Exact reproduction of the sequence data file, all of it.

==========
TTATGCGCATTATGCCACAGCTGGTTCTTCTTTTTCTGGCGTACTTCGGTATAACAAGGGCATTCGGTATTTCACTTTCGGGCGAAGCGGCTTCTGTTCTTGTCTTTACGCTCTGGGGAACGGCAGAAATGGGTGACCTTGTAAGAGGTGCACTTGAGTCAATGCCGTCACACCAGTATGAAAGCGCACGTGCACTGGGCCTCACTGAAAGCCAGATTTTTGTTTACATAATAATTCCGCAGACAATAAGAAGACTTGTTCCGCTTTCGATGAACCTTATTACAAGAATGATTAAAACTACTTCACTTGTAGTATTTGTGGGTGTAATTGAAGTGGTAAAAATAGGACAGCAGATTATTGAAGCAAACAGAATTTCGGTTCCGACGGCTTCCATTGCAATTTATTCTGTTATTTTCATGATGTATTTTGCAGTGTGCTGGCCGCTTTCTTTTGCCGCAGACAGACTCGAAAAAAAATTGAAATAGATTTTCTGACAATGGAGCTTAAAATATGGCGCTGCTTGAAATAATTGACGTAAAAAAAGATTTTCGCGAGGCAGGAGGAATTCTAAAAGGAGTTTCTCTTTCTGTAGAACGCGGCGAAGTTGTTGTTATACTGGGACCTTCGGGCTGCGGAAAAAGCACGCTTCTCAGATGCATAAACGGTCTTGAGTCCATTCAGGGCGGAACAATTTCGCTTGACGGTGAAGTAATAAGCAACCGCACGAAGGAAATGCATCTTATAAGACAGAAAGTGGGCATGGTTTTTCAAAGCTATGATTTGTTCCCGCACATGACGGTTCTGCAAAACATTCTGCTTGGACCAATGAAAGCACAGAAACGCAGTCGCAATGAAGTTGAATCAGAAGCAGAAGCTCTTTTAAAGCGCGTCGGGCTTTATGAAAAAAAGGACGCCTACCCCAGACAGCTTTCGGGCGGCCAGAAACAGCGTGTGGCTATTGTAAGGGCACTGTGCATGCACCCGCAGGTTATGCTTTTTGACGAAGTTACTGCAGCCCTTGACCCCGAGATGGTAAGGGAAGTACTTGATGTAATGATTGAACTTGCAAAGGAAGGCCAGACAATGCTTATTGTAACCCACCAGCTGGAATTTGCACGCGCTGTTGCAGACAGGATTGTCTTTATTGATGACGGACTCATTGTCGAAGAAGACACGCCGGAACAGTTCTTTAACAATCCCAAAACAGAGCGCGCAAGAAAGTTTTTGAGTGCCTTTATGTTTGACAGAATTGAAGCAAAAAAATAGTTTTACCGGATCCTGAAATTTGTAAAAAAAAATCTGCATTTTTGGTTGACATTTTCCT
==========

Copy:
TTATGCGCATTATGCCACAGCTGGTTCTTCTTTTTCTGGCGTACTTCGGTATAACAAGGGCATTCGGTATTTCACTTTCGGGCGAAGCGGCTTCTGTTCTTGTCTTTACGCTCTGGGGAACGGCAGAAATGGGTGACCTTGTAAGAGGTGCACTTGAGTCAATGCCGTCACACCAGTATGAAAGCGCACGTGCACTGGGCCTCACTGAAAGCCAGATTTTTGTTTACATAATAATTCCGCAGACAATAAGAAGACTTGTTCCGCTTTCGATGAACCTTATTACAAGAATGATTAAAACTACTTCACTTGTAGTATTTGTGGGTGTAATTGAAGTGGTAAAAATAGGACAGCAGATTATTGAAGCAAACAGAATTTCGGTTCCGACGGCTTCCATTGCAATTTATTCTGTTATTTTCATGATGTATTTTGCAGTGTGCTGGCCGCTTTCTTTTGCCGCAGACAGACTCGAAAAAAAATTGAAATAGATTTTCTGACAATGGAGCTTAAAATATGGCGCTGCTTGAAATAATTGACGTAAAAAAAGATTTTCGCGAGGCAGGAGGAATTCTAAAAGGAGTTTCTCTTTCTGTAGAACGCGGCGAAGTTGTTGTTATACTGGGACCTTCGGGCTGCGGAAAAAGCACGCTTCTCAGATGCATAAACGGTCTTGAGTCCATTCAGGGCGGAACAATTTCGCTTGACGGTGAAGTAATAAGCAACCGCACGAAGGAAATGCATCTTATAAGACAGAAAGTGGGCATGGTTTTTCAAAGCTATGATTTGTTCCCGCACATGACGGTTCTGCAAAACATTCTGCTTGGACCAATGAAAGCACAGAAACGCAGTCGCAATGAAGTTGAATCAGAAGCAGAAGCTCTTTTAAAGCGCGTCGGGCTTTATGAAAAAAAGGACGCCTACCCCAGACAGCTTTCGGGCGGCCAGAAACAGCGTGTGGCTATTGTAAGGGCACTGTGCATGCACCCGCAGGTTATGCTTTTTGACGAAGTTACTGCAGCCCTTGACCCCGAGATGGTAAGGGAAGTACTTGATGTAATGATTGAACTTGCAAAGGAAGGCCAGACAATGCTTATTGTAACCCACCAGCTGGAATTTGCACGCGCTGTTGCAGACAGGATTGTCTTTATTGATGACGGACTCATTGTCGAAGAAGACACGCCGGAACAGTTCTTTAACAATCCCAAAACAGAGCGCGCAAGAAAGTTTTTGAGTGCCTTTATGTTTGACAGAATTGAAGCAAAAAAATAGTTTTACCGGATCCTGAAATTTGTAAAAAAAAATCTGCATTTTTGGTTGACATTTTCCT